Are all lawyers assholes?!

Why? Seriously, why? Why do all of them believe they own the ground they walk upon and every person who even breathes in their presence is obligated to pay them money? I am yet to come across a lawyer who actually treats his/her clients as people and not ATM machines. When you walk into District court, Saket, the courtyard is brimming with lawyers literally jumping at you like taxi wallas at the purani dilli railway station.

“Madam, affidavit banwana hai?”

“Madam, koi case handle karwana hai?”

“Koi deed banwani hai?”

“Koi agreement karwana hai? Settlement karana hai?”

It seriously feels like you just stepped out at some local station in UP and the most uncouth and boorish taxi/rickshaw/auto wallas are ready to attack you. It’s saddening to see the way these “educated” lawyers put their integrity and self-esteem on a hanger and make a mockery of it in full public view. They’re ready to surrender themselves to you more and more with each 500 note that you pull out in their favor. Rs. 500 = Bas ek stamp milega. Rs 1000 = Court mein appearance kar denge. Rs. 2000 = Appearance + Petition. Rs. 3000 = 2 appearances + petition. Rs 1,00,000 = Private lap dance. Rs 2,00,000 = Private lap dance by their entire family.

A profession that finds it’s roots in words like integrity, justice, right vs wrong, morals and ethics, courage and fighting spirit, has become worse than the business of prostitution. All lawyers are puppets in the hands of money. All they want and care about is money. The more you pay, the better and faster justice you’ll get. It’s like the difference between business class and economy. So in case you’re an economy client who just got molested on the road, you will have to wait for years before you get your so-called “justice” (which is probably only going to be a settlement forced down your throat by the judge who only wants to decrease the load of the cases) and if you’re a business class client then justice will be handed to you pretty soon. And if you’re a first class client then not only will you get justice on a silver platter but also an autographed champagne bottle by the lawyer.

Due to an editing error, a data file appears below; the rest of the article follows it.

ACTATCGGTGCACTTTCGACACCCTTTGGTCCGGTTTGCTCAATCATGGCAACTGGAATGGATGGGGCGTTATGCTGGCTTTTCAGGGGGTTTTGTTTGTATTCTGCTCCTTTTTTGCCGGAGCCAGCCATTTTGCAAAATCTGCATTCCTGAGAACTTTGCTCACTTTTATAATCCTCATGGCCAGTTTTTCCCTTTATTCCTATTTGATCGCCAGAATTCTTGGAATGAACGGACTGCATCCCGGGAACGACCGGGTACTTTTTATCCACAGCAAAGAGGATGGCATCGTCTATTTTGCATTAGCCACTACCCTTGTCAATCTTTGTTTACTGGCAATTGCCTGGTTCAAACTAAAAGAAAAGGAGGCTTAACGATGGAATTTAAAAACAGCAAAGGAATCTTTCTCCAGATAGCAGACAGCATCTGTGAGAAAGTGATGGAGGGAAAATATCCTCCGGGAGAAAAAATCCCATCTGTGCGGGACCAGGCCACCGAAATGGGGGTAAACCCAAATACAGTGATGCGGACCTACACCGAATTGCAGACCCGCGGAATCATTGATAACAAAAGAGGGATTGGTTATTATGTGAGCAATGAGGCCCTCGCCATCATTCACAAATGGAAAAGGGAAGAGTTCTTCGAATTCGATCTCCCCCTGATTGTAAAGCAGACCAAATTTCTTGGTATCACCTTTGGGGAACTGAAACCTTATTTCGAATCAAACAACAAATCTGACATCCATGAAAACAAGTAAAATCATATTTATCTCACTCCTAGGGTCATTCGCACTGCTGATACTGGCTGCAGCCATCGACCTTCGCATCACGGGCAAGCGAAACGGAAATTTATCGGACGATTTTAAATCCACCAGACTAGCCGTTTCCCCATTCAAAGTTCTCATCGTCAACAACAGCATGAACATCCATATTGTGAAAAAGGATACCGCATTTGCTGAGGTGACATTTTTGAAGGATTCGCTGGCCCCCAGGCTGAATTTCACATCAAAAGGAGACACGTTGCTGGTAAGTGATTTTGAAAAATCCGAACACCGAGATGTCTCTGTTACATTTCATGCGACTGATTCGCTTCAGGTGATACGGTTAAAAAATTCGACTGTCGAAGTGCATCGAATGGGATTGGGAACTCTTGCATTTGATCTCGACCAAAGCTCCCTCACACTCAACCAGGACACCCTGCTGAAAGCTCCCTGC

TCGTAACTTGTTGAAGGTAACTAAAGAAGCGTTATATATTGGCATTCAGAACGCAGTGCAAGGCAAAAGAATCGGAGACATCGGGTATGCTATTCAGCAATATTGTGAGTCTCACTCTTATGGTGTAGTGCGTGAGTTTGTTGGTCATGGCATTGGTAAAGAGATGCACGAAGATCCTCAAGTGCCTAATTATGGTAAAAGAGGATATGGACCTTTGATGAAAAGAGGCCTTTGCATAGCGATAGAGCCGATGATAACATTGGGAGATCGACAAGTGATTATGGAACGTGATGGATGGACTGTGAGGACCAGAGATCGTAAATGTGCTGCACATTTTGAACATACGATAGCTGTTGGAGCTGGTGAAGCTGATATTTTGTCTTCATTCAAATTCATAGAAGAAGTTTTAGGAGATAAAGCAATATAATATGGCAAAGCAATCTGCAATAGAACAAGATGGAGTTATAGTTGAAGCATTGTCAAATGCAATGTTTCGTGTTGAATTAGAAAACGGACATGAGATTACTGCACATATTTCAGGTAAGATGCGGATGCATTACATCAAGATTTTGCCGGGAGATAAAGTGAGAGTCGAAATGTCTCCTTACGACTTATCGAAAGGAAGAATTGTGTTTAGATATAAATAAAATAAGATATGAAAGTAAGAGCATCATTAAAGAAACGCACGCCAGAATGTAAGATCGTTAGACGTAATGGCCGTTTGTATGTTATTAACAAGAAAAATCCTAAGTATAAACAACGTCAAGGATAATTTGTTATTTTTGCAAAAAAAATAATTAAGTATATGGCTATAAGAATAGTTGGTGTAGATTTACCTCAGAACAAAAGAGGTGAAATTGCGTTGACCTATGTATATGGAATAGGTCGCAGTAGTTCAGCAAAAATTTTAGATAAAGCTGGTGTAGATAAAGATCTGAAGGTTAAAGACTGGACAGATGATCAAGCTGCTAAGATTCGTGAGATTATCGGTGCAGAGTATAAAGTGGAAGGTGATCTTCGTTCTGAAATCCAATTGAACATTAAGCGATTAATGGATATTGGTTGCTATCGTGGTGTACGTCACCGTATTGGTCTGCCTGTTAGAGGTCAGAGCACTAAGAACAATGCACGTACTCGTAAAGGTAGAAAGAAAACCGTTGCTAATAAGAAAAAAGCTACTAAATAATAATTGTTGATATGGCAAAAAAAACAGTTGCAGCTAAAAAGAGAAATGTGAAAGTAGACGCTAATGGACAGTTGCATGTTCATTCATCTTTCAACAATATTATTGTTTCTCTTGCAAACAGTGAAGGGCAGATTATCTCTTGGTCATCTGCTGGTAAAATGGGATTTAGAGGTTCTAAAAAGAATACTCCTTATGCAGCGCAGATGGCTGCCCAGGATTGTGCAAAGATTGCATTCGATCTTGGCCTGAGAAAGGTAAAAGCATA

Paisa phek tamasha dekh was probably made for lawyers. They walk into your office as though they are doing you a massive favor by gracing your office with their golden presence. They sit in front of you and start giving advice even though they have no effing clue about what your case is or even glancing at the file. Pfft. Why would they do that? They’re too smart and “experienced” to do something as trivial as getting to know about the actual case. A few IPC sections here, a few citations of latest amendments there – their job is done. They just summarized your entire case without asking you a single question or reading the file. Now isn’t that genius? Next thing you know you have been sent a long invoice of their “services”. You must pay them for throwing around a couple of IPC sections, which you probably could have read yourself with half an hours worth of research.